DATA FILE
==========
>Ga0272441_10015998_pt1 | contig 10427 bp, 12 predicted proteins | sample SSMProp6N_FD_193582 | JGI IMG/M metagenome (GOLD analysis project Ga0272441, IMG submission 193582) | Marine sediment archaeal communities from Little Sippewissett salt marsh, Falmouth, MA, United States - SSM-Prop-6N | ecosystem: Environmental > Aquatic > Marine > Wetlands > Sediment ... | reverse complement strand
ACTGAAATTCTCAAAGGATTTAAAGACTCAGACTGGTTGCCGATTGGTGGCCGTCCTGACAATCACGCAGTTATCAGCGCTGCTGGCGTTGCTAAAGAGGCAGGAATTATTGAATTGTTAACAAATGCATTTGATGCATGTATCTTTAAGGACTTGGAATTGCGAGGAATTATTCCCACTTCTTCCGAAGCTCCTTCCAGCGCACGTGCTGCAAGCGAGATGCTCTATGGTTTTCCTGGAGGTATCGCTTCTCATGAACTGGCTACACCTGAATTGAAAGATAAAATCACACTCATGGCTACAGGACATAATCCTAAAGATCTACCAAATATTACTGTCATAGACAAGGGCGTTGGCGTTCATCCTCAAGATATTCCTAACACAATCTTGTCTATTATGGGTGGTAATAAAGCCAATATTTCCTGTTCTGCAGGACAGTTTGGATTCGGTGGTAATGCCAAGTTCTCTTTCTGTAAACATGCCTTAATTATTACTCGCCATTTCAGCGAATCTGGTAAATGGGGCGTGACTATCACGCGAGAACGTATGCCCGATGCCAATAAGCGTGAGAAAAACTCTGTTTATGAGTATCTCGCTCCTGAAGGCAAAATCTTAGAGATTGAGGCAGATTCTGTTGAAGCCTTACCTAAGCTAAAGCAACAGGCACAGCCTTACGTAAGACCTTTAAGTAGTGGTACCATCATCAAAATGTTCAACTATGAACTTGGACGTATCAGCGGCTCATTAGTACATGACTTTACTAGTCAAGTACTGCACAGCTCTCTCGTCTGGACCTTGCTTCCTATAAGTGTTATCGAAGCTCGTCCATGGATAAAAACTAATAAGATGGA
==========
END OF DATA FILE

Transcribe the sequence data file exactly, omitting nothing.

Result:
>Ga0272441_10015998_pt1 | contig 10427 bp, 12 predicted proteins | sample SSMProp6N_FD_193582 | JGI IMG/M metagenome (GOLD analysis project Ga0272441, IMG submission 193582) | Marine sediment archaeal communities from Little Sippewissett salt marsh, Falmouth, MA, United States - SSM-Prop-6N | ecosystem: Environmental > Aquatic > Marine > Wetlands > Sediment ... | reverse complement strand
ACTGAAATTCTCAAAGGATTTAAAGACTCAGACTGGTTGCCGATTGGTGGCCGTCCTGACAATCACGCAGTTATCAGCGCTGCTGGCGTTGCTAAAGAGGCAGGAATTATTGAATTGTTAACAAATGCATTTGATGCATGTATCTTTAAGGACTTGGAATTGCGAGGAATTATTCCCACTTCTTCCGAAGCTCCTTCCAGCGCACGTGCTGCAAGCGAGATGCTCTATGGTTTTCCTGGAGGTATCGCTTCTCATGAACTGGCTACACCTGAATTGAAAGATAAAATCACACTCATGGCTACAGGACATAATCCTAAAGATCTACCAAATATTACTGTCATAGACAAGGGCGTTGGCGTTCATCCTCAAGATATTCCTAACACAATCTTGTCTATTATGGGTGGTAATAAAGCCAATATTTCCTGTTCTGCAGGACAGTTTGGATTCGGTGGTAATGCCAAGTTCTCTTTCTGTAAACATGCCTTAATTATTACTCGCCATTTCAGCGAATCTGGTAAATGGGGCGTGACTATCACGCGAGAACGTATGCCCGATGCCAATAAGCGTGAGAAAAACTCTGTTTATGAGTATCTCGCTCCTGAAGGCAAAATCTTAGAGATTGAGGCAGATTCTGTTGAAGCCTTACCTAAGCTAAAGCAACAGGCACAGCCTTACGTAAGACCTTTAAGTAGTGGTACCATCATCAAAATGTTCAACTATGAACTTGGACGTATCAGCGGCTCATTAGTACATGACTTTACTAGTCAAGTACTGCACAGCTCTCTCGTCTGGACCTTGCTTCCTATAAGTGTTATCGAAGCTCGTCCATGGATAAAAACTAATAAGATGGA